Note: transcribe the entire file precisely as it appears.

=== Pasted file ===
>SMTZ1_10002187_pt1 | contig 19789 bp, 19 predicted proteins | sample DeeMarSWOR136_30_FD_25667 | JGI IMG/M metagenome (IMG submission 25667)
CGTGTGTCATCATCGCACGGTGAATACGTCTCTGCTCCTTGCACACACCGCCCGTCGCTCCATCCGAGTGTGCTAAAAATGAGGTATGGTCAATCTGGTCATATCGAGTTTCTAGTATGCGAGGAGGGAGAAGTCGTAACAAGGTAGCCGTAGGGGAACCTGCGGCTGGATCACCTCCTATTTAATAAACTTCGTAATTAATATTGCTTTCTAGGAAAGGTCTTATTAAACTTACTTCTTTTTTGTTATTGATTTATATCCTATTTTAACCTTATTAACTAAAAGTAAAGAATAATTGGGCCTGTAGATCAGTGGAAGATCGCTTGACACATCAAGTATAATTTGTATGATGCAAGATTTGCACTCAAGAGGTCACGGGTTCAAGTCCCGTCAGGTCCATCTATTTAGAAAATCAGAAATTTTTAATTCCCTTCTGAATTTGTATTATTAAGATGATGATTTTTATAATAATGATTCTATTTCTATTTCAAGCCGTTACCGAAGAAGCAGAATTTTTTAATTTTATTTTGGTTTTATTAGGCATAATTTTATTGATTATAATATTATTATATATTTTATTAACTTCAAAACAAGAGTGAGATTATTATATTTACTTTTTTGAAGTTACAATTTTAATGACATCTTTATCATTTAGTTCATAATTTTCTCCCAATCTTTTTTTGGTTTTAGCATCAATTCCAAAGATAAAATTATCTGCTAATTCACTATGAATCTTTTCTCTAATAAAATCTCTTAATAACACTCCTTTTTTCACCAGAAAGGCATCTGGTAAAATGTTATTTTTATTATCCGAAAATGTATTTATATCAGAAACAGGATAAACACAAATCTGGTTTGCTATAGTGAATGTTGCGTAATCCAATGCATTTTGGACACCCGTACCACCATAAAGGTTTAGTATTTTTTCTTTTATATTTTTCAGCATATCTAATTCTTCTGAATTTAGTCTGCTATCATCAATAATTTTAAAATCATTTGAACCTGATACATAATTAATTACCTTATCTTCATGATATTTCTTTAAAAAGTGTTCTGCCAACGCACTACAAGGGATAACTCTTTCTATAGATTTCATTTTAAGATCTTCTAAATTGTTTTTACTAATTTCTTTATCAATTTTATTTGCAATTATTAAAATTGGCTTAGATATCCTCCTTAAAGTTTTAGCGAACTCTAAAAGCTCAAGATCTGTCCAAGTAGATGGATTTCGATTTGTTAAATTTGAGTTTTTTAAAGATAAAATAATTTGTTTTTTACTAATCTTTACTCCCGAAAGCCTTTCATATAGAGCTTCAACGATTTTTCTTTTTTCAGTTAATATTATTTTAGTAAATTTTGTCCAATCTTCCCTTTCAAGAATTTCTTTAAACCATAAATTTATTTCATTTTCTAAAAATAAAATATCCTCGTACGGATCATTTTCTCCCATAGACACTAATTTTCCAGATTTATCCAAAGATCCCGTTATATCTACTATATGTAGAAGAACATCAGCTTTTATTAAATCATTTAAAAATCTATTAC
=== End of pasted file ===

>SMTZ1_10002187_pt1 | contig 19789 bp, 19 predicted proteins | sample DeeMarSWOR136_30_FD_25667 | JGI IMG/M metagenome (IMG submission 25667)
CGTGTGTCATCATCGCACGGTGAATACGTCTCTGCTCCTTGCACACACCGCCCGTCGCTCCATCCGAGTGTGCTAAAAATGAGGTATGGTCAATCTGGTCATATCGAGTTTCTAGTATGCGAGGAGGGAGAAGTCGTAACAAGGTAGCCGTAGGGGAACCTGCGGCTGGATCACCTCCTATTTAATAAACTTCGTAATTAATATTGCTTTCTAGGAAAGGTCTTATTAAACTTACTTCTTTTTTGTTATTGATTTATATCCTATTTTAACCTTATTAACTAAAAGTAAAGAATAATTGGGCCTGTAGATCAGTGGAAGATCGCTTGACACATCAAGTATAATTTGTATGATGCAAGATTTGCACTCAAGAGGTCACGGGTTCAAGTCCCGTCAGGTCCATCTATTTAGAAAATCAGAAATTTTTAATTCCCTTCTGAATTTGTATTATTAAGATGATGATTTTTATAATAATGATTCTATTTCTATTTCAAGCCGTTACCGAAGAAGCAGAATTTTTTAATTTTATTTTGGTTTTATTAGGCATAATTTTATTGATTATAATATTATTATATATTTTATTAACTTCAAAACAAGAGTGAGATTATTATATTTACTTTTTTGAAGTTACAATTTTAATGACATCTTTATCATTTAGTTCATAATTTTCTCCCAATCTTTTTTTGGTTTTAGCATCAATTCCAAAGATAAAATTATCTGCTAATTCACTATGAATCTTTTCTCTAATAAAATCTCTTAATAACACTCCTTTTTTCACCAGAAAGGCATCTGGTAAAATGTTATTTTTATTATCCGAAAATGTATTTATATCAGAAACAGGATAAACACAAATCTGGTTTGCTATAGTGAATGTTGCGTAATCCAATGCATTTTGGACACCCGTACCACCATAAAGGTTTAGTATTTTTTCTTTTATATTTTTCAGCATATCTAATTCTTCTGAATTTAGTCTGCTATCATCAATAATTTTAAAATCATTTGAACCTGATACATAATTAATTACCTTATCTTCATGATATTTCTTTAAAAAGTGTTCTGCCAACGCACTACAAGGGATAACTCTTTCTATAGATTTCATTTTAAGATCTTCTAAATTGTTTTTACTAATTTCTTTATCAATTTTATTTGCAATTATTAAAATTGGCTTAGATATCCTCCTTAAAGTTTTAGCGAACTCTAAAAGCTCAAGATCTGTCCAAGTAGATGGATTTCGATTTGTTAAATTTGAGTTTTTTAAAGATAAAATAATTTGTTTTTTACTAATCTTTACTCCCGAAAGCCTTTCATATAGAGCTTCAACGATTTTTCTTTTTTCAGTTAATATTATTTTAGTAAATTTTGTCCAATCTTCCCTTTCAAGAATTTCTTTAAACCATAAATTTATTTCATTTTCTAAAAATAAAATATCCTCGTACGGATCATTTTCTCCCATAGACACTAATTTTCCAGATTTATCCAAAGATCCCGTTATATCTACTATATGTAGAAGAACATCAGCTTTTATTAAATCATTTAAAAATCTATTAC